Sixth-grader Leslie Flores woke up her entire house on Monday morning in anticipation of the first day back. Standing in line to enter Cunha Intermediate School for the first time as a student, she was simultaneously excited and anxious. After more than a year of learning at home due to the COVID-19 pandemic, Flores was among the first intermediate and elementary students returning to in-person school this week.
At Cunha on Monday morning, loud music and eighth-grade leadership students armed with maps and friendly advice welcomed the morning cohort of sixth-graders. They are set to come to school four mornings a week, with Wednesdays set aside for asynchronous learning. Cunha seventh- and eighth-graders will return to classrooms within the month.
Lined up next to Flores was sixth-grader Indie Glafkides, who said she’s struggled over the last year to stay motivated amid the distractions of at-home learning. She already felt confused about how to navigate campus, but knew she’d catch on quickly.
“I’m excited to see my friends and to make new friends,” Glafkides said.
Outside Hatch Elementary School on Monday morning, interim principal Alyssa Jaramillo welcomed students through the balloon-adorned gates as families watched. The nervous energy abounded as transitional kindergarten, kindergarten and first-grade students got the chance to be back among their teachers and peers for a first day like no other.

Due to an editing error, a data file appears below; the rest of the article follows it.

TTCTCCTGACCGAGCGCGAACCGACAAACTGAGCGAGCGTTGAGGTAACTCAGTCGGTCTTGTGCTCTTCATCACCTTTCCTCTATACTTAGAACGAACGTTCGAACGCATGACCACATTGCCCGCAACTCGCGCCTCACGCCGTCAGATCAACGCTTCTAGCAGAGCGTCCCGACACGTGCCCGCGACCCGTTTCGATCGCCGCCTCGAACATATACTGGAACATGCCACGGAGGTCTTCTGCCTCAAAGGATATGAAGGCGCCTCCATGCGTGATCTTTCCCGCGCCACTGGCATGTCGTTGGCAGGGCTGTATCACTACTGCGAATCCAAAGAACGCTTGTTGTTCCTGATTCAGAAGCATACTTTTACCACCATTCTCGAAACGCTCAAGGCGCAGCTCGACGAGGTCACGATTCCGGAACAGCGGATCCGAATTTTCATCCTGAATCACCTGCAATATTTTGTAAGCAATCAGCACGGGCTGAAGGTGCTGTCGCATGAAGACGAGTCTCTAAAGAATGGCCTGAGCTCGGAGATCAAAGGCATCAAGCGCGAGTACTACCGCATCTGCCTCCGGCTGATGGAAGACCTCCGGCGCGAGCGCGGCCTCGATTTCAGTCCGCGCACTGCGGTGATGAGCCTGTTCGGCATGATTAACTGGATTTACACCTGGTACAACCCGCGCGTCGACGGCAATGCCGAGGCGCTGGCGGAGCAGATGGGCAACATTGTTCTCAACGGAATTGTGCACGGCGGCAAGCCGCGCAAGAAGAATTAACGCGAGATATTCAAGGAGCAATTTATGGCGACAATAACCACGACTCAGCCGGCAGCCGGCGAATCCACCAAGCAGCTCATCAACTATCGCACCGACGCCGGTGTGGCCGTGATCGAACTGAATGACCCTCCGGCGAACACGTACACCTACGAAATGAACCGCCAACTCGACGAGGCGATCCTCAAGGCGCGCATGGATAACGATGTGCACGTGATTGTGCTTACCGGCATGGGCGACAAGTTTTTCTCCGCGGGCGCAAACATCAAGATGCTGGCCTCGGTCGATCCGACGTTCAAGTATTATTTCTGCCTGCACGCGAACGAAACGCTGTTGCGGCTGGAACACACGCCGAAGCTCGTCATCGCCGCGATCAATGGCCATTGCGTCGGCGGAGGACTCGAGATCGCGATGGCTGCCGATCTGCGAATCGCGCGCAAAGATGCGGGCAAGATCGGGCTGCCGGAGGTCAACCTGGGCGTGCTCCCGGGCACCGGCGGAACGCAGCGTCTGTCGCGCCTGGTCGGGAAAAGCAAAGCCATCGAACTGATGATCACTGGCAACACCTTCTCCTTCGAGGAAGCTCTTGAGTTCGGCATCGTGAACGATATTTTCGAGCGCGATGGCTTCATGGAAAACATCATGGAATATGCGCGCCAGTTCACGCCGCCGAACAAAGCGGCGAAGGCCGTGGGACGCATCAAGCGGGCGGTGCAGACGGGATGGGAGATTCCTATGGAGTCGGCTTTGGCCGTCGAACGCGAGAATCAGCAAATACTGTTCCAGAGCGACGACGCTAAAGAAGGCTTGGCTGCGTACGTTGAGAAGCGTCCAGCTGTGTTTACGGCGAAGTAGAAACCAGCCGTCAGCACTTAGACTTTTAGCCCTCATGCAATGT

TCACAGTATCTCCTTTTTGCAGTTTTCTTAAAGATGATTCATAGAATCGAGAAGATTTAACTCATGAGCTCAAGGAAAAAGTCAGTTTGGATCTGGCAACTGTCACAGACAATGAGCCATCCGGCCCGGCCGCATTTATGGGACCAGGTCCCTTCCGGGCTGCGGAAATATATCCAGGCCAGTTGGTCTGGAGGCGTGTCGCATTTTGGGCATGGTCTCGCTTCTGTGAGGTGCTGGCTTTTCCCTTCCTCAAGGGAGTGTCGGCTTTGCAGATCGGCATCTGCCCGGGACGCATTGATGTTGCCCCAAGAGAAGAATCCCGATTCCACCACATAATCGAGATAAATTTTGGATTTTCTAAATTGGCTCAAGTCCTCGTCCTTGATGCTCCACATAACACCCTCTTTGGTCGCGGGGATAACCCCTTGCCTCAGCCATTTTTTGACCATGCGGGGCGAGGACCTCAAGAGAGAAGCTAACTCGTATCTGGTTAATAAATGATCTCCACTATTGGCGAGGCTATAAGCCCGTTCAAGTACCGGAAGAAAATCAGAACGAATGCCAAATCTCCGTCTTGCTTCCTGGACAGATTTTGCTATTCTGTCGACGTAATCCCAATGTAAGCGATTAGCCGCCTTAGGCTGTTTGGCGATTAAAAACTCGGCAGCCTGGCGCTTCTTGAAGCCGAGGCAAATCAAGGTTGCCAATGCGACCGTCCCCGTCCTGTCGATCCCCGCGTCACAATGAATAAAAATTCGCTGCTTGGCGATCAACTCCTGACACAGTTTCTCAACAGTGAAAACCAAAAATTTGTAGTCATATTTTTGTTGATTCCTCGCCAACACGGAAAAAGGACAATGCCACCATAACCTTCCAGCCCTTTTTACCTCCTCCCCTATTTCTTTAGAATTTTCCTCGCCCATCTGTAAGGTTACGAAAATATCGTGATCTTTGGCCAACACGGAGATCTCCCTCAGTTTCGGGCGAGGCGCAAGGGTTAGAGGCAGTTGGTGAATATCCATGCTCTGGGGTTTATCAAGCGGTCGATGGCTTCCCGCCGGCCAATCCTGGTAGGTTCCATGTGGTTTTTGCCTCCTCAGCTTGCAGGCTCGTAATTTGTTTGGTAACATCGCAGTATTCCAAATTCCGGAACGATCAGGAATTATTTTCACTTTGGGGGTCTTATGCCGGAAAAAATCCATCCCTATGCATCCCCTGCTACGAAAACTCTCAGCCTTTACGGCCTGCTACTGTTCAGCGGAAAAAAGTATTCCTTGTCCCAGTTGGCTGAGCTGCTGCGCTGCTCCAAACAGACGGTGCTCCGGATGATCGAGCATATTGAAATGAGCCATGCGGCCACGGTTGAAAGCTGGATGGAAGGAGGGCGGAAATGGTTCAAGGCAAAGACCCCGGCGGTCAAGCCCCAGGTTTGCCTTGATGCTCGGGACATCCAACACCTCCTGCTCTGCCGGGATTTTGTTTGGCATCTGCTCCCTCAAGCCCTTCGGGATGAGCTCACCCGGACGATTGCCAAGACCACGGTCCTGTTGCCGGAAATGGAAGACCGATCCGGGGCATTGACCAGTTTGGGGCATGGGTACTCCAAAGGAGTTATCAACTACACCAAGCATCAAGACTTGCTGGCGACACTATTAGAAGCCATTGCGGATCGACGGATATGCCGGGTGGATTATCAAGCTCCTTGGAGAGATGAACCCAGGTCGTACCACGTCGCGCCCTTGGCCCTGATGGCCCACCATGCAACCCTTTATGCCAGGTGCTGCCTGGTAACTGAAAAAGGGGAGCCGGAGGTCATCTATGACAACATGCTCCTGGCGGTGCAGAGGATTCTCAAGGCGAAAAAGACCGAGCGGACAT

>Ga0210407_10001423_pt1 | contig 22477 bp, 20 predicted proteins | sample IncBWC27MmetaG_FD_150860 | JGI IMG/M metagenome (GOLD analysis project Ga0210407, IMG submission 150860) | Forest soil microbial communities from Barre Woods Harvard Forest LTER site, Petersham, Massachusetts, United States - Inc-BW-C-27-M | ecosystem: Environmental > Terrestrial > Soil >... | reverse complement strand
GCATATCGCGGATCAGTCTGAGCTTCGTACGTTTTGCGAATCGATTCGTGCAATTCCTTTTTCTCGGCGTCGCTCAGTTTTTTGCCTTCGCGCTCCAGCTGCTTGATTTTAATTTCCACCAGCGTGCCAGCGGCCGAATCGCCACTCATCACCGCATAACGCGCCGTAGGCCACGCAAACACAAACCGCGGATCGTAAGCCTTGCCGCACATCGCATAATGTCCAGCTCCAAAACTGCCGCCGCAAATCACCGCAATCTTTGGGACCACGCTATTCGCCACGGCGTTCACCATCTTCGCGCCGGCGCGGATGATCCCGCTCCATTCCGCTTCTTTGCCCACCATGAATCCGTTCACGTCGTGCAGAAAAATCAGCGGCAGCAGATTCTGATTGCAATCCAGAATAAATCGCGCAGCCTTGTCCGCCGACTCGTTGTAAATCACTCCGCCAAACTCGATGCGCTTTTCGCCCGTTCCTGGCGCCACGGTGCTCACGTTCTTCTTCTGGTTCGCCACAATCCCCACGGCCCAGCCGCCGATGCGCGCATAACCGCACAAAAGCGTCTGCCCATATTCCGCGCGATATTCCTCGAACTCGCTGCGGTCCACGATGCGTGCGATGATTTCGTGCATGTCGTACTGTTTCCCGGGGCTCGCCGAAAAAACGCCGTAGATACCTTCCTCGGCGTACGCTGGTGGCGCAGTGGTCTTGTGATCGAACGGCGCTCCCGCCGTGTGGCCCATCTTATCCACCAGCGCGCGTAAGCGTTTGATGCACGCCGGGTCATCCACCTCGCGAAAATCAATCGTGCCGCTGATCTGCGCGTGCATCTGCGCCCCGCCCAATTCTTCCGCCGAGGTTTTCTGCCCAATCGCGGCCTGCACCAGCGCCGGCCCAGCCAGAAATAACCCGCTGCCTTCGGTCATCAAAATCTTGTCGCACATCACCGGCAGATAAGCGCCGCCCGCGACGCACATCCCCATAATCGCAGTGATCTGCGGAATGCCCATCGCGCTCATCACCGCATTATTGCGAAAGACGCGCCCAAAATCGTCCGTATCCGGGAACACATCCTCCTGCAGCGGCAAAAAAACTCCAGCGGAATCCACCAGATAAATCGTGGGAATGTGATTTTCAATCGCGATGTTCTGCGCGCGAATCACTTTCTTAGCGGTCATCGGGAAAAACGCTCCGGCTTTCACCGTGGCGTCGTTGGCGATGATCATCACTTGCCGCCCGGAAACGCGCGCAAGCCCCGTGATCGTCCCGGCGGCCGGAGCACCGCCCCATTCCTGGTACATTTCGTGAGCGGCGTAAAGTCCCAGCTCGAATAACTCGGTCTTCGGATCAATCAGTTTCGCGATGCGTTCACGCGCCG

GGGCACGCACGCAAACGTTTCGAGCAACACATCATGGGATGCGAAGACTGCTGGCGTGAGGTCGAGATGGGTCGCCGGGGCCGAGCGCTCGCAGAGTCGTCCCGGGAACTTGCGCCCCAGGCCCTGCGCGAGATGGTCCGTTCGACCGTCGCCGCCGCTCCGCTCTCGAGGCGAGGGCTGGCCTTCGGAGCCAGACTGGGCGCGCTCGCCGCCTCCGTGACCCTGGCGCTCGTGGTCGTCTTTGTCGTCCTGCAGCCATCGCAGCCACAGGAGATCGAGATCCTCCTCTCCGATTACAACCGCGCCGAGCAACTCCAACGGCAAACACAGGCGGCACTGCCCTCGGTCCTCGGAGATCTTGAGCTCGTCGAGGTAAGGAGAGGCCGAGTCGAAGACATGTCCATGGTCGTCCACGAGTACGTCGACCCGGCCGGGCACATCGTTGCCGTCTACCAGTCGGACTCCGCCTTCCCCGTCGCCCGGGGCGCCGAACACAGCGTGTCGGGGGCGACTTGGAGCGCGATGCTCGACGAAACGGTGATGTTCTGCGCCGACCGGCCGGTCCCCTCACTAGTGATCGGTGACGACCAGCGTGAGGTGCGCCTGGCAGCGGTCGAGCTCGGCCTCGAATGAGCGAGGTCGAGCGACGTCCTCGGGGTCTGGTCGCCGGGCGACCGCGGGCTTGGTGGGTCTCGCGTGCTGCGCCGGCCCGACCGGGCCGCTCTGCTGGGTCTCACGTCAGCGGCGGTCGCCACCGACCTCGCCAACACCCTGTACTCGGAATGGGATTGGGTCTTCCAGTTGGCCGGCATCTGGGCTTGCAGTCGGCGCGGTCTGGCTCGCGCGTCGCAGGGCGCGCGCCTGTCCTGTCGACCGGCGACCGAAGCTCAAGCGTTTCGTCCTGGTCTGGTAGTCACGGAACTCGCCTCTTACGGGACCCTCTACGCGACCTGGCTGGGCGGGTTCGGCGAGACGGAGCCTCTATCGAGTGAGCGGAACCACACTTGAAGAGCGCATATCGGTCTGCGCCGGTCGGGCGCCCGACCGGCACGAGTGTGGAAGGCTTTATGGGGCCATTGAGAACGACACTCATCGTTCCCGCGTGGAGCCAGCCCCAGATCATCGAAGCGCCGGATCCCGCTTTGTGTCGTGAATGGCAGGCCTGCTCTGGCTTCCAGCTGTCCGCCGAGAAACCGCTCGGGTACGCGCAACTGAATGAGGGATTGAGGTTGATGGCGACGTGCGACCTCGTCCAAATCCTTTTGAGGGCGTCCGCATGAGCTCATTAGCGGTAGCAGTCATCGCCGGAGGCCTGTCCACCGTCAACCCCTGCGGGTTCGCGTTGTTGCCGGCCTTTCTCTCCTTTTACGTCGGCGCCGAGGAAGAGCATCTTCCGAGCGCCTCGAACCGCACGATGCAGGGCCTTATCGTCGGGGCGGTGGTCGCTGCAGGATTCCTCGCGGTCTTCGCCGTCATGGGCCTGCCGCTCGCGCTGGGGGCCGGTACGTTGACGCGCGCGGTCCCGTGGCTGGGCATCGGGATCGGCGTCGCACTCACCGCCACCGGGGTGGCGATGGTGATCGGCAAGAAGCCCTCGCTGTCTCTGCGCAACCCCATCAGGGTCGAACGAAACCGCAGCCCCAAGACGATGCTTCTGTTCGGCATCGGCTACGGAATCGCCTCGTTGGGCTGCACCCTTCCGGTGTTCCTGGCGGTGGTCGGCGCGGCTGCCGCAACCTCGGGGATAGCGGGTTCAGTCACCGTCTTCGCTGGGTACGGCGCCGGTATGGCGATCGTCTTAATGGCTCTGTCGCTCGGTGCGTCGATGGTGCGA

Jaramillo said that after a run-through just before spring break, where students came to practice health protocols and meet their teachers, she feels prepared for this new phase of the year.
“It was an exciting snippet,” Jaramillo said. “They’re ready to get back in school.”
After this week, the remaining second- through fifth-grade elementary students will come back incrementally. Juniors and seniors will come back to Half Moon Bay High School on April 12, followed by freshmen and sophomores.
For some young students, it was their first day ever in a real classroom. Kindergartner Ariana Lara was nervous about starting in person after a full fall of at-home school, but was excited to meet her teachers and get back to learning her favorite subject, math.
Kindergartner Dino Lovelace was looking forward to a break from the monotony of at-home school. He went to Hatch for transitional kindergarten last year and knows the campus and some teachers, so he wasn’t sweating the first day back too much.
“I’ve been here before,” Lovelace said.
Across the Coastside, hundreds of students at four elementary schools would get their first glimpse of a new type of school, from behind masks and at a social distanced. Holding her daughter in her arms, Half Moon Bay resident Rachel Serrano felt relieved as she watched her son, who is now in kindergarten, walk onto the Hatch campus.
“It’s been a struggle,” Serrano said. “But we managed. Now I only have one to chase after all day.”